Before tech entrepreneur Elon Musk courted controversy for his takeover of Twitter, he had warned that artificial intelligence (AI) could outsmart humanity and even overtake human civilization. Musk is not alone in fearing a rise of the machines. Before his passing, physicist Stephen Hawking also ominously warned that the development of full AI could spell the end of the human race.


The dire warnings suggest an outcome similar to science fiction movies such as The Terminator or The Matrix, where armed machines turn on their masters. However, as Musk noted, the greater danger is that AI could take everyone’s jobs, as it could simply do everything better than humans. That danger could be released with recently released software known as Chat Generative Pre-trained Transformer, or ChatGPT. It actually sounds like a rather harmless application. But is it?

“It is a chatbot application developed by OpenAI that is built on top of the group’s GPT-3.5 family of large language models,” explained technology analyst Charles King of Pund-IT. “ChatGPT is fine-tuned with both supervised and reinforcement learning techniques, allowing it to develop detailed responses and articulate answers across numerous knowledge domains.”

The prototype launched just last month, and the application’s human-like responses raised alarms over whether ChatGPT might be used to build or orchestrate automated phishing scams sophisticated enough to fool consumers and businesses.

“Those same concerns could apply to government agencies, including groups dealing with defense and national security issues,” King told ClearanceJobs. “From my reading, I don’t believe that ChatGPT is a serious threat yet.”

More Than a Mechanical Turk

The idea of a machine that could act like a human is far from a new concept. In the 18th century the “Mechanical Turk” – a mechanical chess-playing machine that could beat most players of the day – was exhibited throughout the courts of Europe, and reportedly even impressed the Empress Maria Theresa of Austria. It was considered a marvel of the ages, and was certainly more advanced than the technology of the era could have allowed.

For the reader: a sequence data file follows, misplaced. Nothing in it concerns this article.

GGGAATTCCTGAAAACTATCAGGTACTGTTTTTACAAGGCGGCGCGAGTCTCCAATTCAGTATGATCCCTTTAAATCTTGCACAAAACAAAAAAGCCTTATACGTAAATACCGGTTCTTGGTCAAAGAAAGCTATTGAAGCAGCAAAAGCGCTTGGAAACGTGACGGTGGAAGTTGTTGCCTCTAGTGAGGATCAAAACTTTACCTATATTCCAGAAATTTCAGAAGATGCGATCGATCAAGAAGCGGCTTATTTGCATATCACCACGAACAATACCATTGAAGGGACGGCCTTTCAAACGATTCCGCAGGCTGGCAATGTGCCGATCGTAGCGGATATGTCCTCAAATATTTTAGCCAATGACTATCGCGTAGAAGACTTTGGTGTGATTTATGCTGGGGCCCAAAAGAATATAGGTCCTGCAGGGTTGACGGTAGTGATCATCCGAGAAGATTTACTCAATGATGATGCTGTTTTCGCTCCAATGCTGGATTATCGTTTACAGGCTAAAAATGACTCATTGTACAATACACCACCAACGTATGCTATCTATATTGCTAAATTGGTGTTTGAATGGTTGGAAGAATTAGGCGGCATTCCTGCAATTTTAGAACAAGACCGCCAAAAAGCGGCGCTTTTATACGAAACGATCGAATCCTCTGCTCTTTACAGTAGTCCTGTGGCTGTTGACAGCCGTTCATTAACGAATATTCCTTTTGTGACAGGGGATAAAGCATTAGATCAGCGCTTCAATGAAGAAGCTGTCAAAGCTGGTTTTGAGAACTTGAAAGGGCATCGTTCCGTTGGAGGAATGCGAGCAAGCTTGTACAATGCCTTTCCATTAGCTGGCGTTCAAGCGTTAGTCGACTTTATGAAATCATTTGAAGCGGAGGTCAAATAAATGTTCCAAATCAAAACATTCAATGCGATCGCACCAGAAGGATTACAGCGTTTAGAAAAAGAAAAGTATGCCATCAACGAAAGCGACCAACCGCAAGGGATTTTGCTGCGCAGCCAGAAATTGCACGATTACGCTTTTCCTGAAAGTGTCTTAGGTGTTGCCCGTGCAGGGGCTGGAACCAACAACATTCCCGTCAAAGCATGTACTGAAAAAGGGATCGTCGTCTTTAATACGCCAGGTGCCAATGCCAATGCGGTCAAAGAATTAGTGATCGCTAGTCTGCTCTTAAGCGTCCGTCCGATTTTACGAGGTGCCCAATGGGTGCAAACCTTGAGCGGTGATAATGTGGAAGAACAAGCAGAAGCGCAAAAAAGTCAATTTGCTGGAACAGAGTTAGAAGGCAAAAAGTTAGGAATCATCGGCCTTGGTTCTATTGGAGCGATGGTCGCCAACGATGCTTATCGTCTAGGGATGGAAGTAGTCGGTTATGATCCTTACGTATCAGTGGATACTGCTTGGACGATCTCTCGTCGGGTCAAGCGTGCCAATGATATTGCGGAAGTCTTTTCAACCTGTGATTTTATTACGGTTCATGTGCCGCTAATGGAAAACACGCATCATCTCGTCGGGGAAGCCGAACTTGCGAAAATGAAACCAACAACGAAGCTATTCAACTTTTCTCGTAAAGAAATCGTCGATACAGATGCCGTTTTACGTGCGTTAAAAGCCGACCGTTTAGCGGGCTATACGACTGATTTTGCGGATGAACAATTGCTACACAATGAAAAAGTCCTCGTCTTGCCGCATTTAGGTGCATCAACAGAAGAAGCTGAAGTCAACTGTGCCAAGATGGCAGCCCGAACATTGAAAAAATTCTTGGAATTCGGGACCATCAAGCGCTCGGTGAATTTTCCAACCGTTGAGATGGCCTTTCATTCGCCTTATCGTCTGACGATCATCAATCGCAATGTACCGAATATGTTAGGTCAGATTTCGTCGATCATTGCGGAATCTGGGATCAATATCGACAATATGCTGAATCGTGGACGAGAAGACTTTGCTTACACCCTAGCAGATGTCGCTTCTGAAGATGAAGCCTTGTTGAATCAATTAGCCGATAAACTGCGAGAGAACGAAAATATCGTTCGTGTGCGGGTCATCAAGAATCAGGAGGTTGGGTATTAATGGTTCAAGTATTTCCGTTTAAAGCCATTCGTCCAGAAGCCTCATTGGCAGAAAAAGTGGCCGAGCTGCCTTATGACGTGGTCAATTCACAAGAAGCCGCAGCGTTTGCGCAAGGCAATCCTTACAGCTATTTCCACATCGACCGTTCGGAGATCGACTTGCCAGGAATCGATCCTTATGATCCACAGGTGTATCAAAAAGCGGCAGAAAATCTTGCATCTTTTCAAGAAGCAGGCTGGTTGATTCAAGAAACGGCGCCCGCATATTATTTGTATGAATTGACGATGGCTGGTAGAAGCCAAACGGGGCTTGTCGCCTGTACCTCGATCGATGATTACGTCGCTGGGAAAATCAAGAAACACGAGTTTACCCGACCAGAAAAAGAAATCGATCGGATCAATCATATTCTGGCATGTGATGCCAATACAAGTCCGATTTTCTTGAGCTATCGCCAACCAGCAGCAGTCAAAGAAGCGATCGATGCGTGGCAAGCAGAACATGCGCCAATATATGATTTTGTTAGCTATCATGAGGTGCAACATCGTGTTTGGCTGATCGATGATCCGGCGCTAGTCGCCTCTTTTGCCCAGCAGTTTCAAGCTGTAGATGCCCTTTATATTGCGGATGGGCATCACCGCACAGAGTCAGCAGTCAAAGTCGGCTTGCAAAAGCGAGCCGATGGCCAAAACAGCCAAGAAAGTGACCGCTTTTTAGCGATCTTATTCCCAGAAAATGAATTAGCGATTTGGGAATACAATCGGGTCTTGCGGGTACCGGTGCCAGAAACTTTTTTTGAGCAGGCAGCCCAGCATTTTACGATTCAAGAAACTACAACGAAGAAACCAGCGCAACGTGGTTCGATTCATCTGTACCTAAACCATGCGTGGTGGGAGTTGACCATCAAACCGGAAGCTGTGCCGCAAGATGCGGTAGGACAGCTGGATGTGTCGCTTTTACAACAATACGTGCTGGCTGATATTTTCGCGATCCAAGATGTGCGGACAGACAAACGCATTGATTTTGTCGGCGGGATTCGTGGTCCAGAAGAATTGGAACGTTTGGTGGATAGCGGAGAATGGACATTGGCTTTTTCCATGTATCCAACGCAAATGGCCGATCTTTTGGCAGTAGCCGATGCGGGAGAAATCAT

That’s because it was actually a hoax – as it had a human chess master hiding inside to operate the machine. It now appears that AI has gotten nearly to the point that machines are good enough to seem almost human.

“The open-source chatbot can fool users into thinking it is a person,” said Rob Enderle, technology analyst at the Enderle Group.

“On the positive side, it could be used to replace call centers with a more effective tool than people, addressing the severe labor shortage problem and assuring a higher return on the related investment,” Enderle told ClearanceJobs.

However, it could be used for nefarious purposes.

“ChatGPT could manipulate people into doing things against their best interests,” Enderle added. “Fraud, phishing, election manipulation, and pretexting (identity theft) are just a few bad things this tool could do impressively well. It could, in and of itself, become an AI weapon turning otherwise loyal rubes into agents acting against their country’s and company’s best interests. Like any capable tool, this one is neither inherently good nor evil but could effectively be used for both.”